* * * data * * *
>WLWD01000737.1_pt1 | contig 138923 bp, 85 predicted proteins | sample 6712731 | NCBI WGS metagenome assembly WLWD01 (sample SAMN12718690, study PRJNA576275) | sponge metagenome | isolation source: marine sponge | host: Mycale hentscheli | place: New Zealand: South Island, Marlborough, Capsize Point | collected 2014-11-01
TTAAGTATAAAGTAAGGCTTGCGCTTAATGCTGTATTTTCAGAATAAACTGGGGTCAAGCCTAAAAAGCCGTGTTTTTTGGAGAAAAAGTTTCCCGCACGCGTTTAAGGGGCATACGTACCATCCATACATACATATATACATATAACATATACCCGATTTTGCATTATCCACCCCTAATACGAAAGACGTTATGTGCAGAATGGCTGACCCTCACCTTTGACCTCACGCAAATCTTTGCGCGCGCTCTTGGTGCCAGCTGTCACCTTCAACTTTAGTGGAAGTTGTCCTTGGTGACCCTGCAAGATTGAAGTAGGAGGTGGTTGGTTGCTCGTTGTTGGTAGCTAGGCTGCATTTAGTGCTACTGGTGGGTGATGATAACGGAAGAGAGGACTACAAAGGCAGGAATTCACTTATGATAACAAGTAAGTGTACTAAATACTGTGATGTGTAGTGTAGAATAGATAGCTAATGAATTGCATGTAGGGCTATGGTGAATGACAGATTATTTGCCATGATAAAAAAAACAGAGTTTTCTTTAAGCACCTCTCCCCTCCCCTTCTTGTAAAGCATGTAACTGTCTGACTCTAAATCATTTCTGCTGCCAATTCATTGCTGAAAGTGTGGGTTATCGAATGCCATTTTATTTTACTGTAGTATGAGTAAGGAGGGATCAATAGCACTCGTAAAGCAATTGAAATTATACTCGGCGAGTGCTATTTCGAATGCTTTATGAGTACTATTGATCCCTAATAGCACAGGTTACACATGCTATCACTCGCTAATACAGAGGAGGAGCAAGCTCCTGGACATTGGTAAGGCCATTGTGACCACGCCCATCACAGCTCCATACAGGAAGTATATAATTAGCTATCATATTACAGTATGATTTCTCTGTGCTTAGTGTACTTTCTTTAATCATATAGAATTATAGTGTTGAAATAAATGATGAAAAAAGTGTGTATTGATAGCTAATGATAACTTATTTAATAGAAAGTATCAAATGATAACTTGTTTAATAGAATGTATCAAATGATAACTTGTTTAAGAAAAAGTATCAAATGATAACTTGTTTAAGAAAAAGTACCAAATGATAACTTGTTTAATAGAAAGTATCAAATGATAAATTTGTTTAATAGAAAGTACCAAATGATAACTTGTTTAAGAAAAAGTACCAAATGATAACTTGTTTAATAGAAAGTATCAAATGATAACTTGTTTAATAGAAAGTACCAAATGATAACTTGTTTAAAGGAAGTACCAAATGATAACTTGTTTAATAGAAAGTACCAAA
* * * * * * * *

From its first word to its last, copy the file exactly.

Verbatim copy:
>WLWD01000737.1_pt1 | contig 138923 bp, 85 predicted proteins | sample 6712731 | NCBI WGS metagenome assembly WLWD01 (sample SAMN12718690, study PRJNA576275) | sponge metagenome | isolation source: marine sponge | host: Mycale hentscheli | place: New Zealand: South Island, Marlborough, Capsize Point | collected 2014-11-01
TTAAGTATAAAGTAAGGCTTGCGCTTAATGCTGTATTTTCAGAATAAACTGGGGTCAAGCCTAAAAAGCCGTGTTTTTTGGAGAAAAAGTTTCCCGCACGCGTTTAAGGGGCATACGTACCATCCATACATACATATATACATATAACATATACCCGATTTTGCATTATCCACCCCTAATACGAAAGACGTTATGTGCAGAATGGCTGACCCTCACCTTTGACCTCACGCAAATCTTTGCGCGCGCTCTTGGTGCCAGCTGTCACCTTCAACTTTAGTGGAAGTTGTCCTTGGTGACCCTGCAAGATTGAAGTAGGAGGTGGTTGGTTGCTCGTTGTTGGTAGCTAGGCTGCATTTAGTGCTACTGGTGGGTGATGATAACGGAAGAGAGGACTACAAAGGCAGGAATTCACTTATGATAACAAGTAAGTGTACTAAATACTGTGATGTGTAGTGTAGAATAGATAGCTAATGAATTGCATGTAGGGCTATGGTGAATGACAGATTATTTGCCATGATAAAAAAAACAGAGTTTTCTTTAAGCACCTCTCCCCTCCCCTTCTTGTAAAGCATGTAACTGTCTGACTCTAAATCATTTCTGCTGCCAATTCATTGCTGAAAGTGTGGGTTATCGAATGCCATTTTATTTTACTGTAGTATGAGTAAGGAGGGATCAATAGCACTCGTAAAGCAATTGAAATTATACTCGGCGAGTGCTATTTCGAATGCTTTATGAGTACTATTGATCCCTAATAGCACAGGTTACACATGCTATCACTCGCTAATACAGAGGAGGAGCAAGCTCCTGGACATTGGTAAGGCCATTGTGACCACGCCCATCACAGCTCCATACAGGAAGTATATAATTAGCTATCATATTACAGTATGATTTCTCTGTGCTTAGTGTACTTTCTTTAATCATATAGAATTATAGTGTTGAAATAAATGATGAAAAAAGTGTGTATTGATAGCTAATGATAACTTATTTAATAGAAAGTATCAAATGATAACTTGTTTAATAGAATGTATCAAATGATAACTTGTTTAAGAAAAAGTATCAAATGATAACTTGTTTAAGAAAAAGTACCAAATGATAACTTGTTTAATAGAAAGTATCAAATGATAAATTTGTTTAATAGAAAGTACCAAATGATAACTTGTTTAAGAAAAAGTACCAAATGATAACTTGTTTAATAGAAAGTATCAAATGATAACTTGTTTAATAGAAAGTACCAAATGATAACTTGTTTAAAGGAAGTACCAAATGATAACTTGTTTAATAGAAAGTACCAAA